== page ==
January is always a busy month for consignment stores as homeowners, hoarders and everyone in between clear their closets for the new year. At Finders Keepers Fashions in Avondale Estates, Jan. 26 was the deadline for winter drop-offs. Luckily, owner Bonnie Kallenberg staffed two locations a little more than usual for the yearly rush.

“We had well over 100 drop-offs and not only was it 100 drop-offs, it was 100 huge drop-offs,” Kallenberg said. Consignors came in dragging bags full of clothing and accessories for “drop and runs,” which means that even if the store can’t sell it in 60 days, the consignors don’t want it back.

Kallenberg wasn’t sure what prompted the bigger-than-usual drops until she listened closely to the chatter. Almost everyone, it seemed, was speaking the same language.

“People let go of things that did not spark joy,” Kallenberg said, using the words made famous by Marie Kondo, the 34-year-old Japanese organizing consultant and author whose new Netflix series has led to a resurgence of KonMari mania.

With the series debut on Jan. 1, Kondo is experiencing a second run of fame that began five years ago, with the U.S. release of her book “The Life-Changing Magic of Tidying Up: The Japanese Art of Decluttering and Organizing.” The book lived on the New York Times best-seller list as Kondo built her KonMari lifestyle brand, but the Netflix series “Tidying Up With Marie Kondo” has taken her message even deeper into the masses. The result is an onslaught of clothing, home goods and other items delivered with love to consignment and thrift stores across the country as more Americans try to live that KonMari life.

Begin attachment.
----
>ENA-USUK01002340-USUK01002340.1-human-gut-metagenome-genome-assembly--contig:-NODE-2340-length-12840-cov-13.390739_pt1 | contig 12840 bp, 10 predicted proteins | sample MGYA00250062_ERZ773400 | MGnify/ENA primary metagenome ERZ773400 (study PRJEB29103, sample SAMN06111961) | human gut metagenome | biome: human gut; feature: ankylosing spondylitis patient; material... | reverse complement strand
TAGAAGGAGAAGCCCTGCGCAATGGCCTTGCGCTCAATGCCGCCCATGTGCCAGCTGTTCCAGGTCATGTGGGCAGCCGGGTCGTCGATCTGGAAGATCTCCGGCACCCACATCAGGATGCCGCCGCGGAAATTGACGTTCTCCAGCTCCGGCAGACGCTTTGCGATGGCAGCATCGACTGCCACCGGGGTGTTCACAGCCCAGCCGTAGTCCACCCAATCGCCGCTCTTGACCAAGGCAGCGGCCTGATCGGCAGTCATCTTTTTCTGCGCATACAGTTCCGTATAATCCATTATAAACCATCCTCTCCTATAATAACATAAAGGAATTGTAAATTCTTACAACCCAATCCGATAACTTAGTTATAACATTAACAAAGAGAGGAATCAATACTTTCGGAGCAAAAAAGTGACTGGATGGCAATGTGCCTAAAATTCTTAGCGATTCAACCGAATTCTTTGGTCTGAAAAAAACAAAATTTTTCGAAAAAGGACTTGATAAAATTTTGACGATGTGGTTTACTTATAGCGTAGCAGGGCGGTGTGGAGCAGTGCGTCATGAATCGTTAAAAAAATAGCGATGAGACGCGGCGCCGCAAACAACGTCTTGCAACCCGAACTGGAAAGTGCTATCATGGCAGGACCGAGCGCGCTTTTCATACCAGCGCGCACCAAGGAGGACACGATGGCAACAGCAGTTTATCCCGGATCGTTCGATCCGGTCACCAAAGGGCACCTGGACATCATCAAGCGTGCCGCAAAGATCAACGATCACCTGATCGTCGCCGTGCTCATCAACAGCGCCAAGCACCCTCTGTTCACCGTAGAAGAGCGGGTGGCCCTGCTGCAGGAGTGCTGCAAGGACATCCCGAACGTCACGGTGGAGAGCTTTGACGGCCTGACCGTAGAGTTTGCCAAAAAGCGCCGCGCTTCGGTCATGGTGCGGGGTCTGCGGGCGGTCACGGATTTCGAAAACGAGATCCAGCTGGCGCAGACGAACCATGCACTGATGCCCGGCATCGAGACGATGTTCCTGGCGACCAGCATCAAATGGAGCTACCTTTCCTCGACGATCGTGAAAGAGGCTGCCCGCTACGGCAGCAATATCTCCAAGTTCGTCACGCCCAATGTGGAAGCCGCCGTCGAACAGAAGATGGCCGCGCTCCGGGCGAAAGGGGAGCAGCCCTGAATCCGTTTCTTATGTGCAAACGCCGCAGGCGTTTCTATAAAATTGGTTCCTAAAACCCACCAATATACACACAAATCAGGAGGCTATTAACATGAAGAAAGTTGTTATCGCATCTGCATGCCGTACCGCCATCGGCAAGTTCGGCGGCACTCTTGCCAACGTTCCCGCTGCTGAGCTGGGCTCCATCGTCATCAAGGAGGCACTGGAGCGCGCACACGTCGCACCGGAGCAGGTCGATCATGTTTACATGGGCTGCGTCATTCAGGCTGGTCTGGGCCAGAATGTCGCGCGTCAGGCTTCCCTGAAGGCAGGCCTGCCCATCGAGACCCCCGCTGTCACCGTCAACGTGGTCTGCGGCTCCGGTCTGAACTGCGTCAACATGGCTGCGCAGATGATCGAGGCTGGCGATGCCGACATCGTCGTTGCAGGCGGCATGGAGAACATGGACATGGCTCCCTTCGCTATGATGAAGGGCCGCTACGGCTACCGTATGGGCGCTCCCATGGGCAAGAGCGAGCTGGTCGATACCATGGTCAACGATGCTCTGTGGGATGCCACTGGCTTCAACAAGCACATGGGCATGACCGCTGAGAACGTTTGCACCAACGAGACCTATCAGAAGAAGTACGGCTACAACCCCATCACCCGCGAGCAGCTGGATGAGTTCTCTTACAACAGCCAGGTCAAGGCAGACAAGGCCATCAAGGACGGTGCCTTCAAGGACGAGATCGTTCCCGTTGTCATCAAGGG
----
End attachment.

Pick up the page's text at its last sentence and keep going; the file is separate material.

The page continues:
Kondo speaks little English (on the Netflix series, she travels with a translator and some of her advice is subtitled), but that hasn’t stopped Americans from adopting her philosophy and declaring themselves Konverts to a method that some organizing pros have criticized as both draconian and the same thing they have been doing for decades. In 2016, Kondo began certifying consultants in her tidying methods. Today, there are more than 100 certified KonMari consultants in the U.S. though none are based in Georgia.